from Wildlife Promise
On a warm and breezy Earth Day on the prairies of the Fort Peck Indian Reservation in northeastern Montana, a wondrous event occurred. A bison calf was born. Why is this baby bison so special? He is the first calf born to the genetically pure Yellowstone National Park bison herd that was successfully transferred to tribal lands last month.
This amazing little bison was welcomed into the world surrounded and protected by 61 members of his extended family.
“They’ve been doing a good job of protecting him,” said the Tribes’ Buffalo Ranch Manager Tote Gray Hawk. “They don’t let him drift too far away.”
A longtime friend of mine and NWF, Jonny Bearcub Stiffarm, who works for Native Energy and is an enrolled Fort Peck Tribal member, was at the bison pasture with her grandkids and was witness to the birth.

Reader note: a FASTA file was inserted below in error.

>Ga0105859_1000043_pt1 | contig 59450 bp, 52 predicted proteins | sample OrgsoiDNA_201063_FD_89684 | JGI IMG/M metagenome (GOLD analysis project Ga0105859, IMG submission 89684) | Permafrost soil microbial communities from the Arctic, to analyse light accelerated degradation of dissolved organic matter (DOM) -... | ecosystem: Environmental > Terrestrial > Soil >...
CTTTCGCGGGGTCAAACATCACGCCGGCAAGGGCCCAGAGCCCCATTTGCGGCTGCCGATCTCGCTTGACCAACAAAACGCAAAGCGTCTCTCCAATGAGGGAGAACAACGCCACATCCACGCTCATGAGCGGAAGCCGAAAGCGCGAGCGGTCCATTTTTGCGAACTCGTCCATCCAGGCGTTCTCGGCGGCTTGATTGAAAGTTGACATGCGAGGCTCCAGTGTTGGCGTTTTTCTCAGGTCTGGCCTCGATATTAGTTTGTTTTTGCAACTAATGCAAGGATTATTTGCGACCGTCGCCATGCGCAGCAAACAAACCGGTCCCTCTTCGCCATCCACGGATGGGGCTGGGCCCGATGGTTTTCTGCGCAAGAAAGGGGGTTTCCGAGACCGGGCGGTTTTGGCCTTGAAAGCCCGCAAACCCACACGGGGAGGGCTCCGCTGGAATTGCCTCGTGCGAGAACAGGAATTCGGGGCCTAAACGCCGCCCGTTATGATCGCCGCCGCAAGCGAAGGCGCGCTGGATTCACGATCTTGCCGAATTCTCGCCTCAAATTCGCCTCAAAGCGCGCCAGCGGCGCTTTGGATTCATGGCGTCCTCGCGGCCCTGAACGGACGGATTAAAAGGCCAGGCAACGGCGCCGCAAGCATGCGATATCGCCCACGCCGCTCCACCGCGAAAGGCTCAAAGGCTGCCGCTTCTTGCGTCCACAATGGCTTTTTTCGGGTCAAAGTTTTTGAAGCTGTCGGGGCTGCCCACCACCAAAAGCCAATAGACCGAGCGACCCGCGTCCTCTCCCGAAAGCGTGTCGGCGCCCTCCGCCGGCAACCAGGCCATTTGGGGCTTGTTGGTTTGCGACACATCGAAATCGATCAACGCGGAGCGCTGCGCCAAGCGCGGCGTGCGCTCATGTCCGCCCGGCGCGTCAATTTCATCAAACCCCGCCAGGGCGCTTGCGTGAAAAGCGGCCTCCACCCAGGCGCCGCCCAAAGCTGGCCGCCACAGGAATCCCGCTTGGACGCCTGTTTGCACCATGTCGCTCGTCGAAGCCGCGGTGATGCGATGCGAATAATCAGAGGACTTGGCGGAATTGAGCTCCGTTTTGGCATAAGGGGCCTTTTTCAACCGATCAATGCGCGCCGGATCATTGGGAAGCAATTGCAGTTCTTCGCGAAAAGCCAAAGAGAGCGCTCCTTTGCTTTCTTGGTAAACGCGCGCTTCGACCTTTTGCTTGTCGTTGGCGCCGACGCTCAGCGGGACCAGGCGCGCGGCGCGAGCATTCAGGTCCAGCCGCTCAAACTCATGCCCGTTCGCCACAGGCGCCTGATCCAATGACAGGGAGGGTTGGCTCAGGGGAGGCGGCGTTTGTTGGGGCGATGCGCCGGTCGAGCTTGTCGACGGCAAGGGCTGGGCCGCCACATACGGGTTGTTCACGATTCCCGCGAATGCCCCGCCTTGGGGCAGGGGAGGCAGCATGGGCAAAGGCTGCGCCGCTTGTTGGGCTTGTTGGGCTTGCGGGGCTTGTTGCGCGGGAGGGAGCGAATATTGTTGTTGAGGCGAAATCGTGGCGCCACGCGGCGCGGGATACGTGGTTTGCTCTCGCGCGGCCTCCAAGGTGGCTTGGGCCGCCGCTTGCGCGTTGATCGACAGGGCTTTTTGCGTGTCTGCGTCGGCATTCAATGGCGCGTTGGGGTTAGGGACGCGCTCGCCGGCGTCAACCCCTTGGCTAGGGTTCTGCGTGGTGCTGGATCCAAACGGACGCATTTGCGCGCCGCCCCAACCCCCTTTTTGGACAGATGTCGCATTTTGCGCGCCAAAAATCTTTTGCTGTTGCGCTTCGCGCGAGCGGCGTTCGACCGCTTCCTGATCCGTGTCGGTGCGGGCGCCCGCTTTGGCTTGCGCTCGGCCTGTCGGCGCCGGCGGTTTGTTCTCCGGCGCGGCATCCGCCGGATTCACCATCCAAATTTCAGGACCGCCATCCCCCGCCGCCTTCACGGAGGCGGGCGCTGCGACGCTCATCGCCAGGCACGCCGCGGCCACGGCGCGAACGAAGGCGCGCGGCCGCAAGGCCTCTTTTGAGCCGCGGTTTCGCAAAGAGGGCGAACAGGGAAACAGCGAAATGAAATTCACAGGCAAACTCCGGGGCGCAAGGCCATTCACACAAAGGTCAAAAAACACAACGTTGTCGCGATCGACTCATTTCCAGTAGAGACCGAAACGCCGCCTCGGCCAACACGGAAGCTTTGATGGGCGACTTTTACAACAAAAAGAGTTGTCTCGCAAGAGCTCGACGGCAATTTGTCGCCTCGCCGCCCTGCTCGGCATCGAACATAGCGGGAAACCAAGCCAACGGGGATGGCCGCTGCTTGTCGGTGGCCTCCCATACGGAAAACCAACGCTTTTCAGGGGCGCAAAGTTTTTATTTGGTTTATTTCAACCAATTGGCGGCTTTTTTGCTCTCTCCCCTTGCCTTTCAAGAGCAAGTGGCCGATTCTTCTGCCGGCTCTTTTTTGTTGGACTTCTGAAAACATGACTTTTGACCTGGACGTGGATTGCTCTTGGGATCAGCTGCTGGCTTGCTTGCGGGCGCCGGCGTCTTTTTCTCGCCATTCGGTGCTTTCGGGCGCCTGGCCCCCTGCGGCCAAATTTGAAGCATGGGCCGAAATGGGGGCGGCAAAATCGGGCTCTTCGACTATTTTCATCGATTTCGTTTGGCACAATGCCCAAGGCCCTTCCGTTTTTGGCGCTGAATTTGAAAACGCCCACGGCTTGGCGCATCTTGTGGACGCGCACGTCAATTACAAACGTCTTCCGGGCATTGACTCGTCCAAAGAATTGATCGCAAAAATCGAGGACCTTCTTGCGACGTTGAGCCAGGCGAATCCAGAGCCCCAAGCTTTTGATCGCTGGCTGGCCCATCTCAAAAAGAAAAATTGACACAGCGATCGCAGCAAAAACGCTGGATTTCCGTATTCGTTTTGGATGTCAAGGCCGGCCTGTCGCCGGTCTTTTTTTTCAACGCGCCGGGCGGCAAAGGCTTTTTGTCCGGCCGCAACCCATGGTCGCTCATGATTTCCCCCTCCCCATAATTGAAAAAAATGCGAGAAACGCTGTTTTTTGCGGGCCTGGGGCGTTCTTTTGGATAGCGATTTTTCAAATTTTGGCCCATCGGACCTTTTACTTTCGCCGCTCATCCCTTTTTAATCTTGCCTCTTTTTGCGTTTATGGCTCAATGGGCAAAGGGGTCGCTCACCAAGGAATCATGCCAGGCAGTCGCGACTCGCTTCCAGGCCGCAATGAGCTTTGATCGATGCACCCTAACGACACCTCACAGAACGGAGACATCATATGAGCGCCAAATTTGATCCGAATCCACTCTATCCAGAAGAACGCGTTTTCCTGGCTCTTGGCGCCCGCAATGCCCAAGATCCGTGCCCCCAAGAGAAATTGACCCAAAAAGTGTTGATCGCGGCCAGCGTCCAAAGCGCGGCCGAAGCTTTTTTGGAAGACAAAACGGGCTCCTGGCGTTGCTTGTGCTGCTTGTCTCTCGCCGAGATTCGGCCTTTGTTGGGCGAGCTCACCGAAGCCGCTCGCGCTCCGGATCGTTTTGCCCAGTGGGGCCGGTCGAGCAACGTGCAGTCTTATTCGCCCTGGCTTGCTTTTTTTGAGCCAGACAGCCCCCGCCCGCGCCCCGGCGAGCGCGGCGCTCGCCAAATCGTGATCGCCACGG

Jonny’s grandkids, 12-year-old Jaymee and 7-year-old Joe, were the first to see the newborn bison being licked off and dried by his mom. As Jonny put it to me:
“Oh my god, Alexis, it was so beautiful and amazing. All the buffalo were in a circle protecting this brand new baby who was just wobbling around and nursing on his mom every once in a while. Jaymee and Joseph Stiffarm, Fort Peck tribe members, the first to see the first born bison of the buffalo who came home!”
This mom and the rest of the herd endured a 500-mile trek from a quarantine facility outside of Yellowstone National Park to the bison pastures at Fort Peck. The tribes, NWF, and other groups have worked for years to relocate wild bison to tribal lands rather than see them sent to slaughter. Now, instead of seeing bison killed we have created a pathway for bison to thrive.
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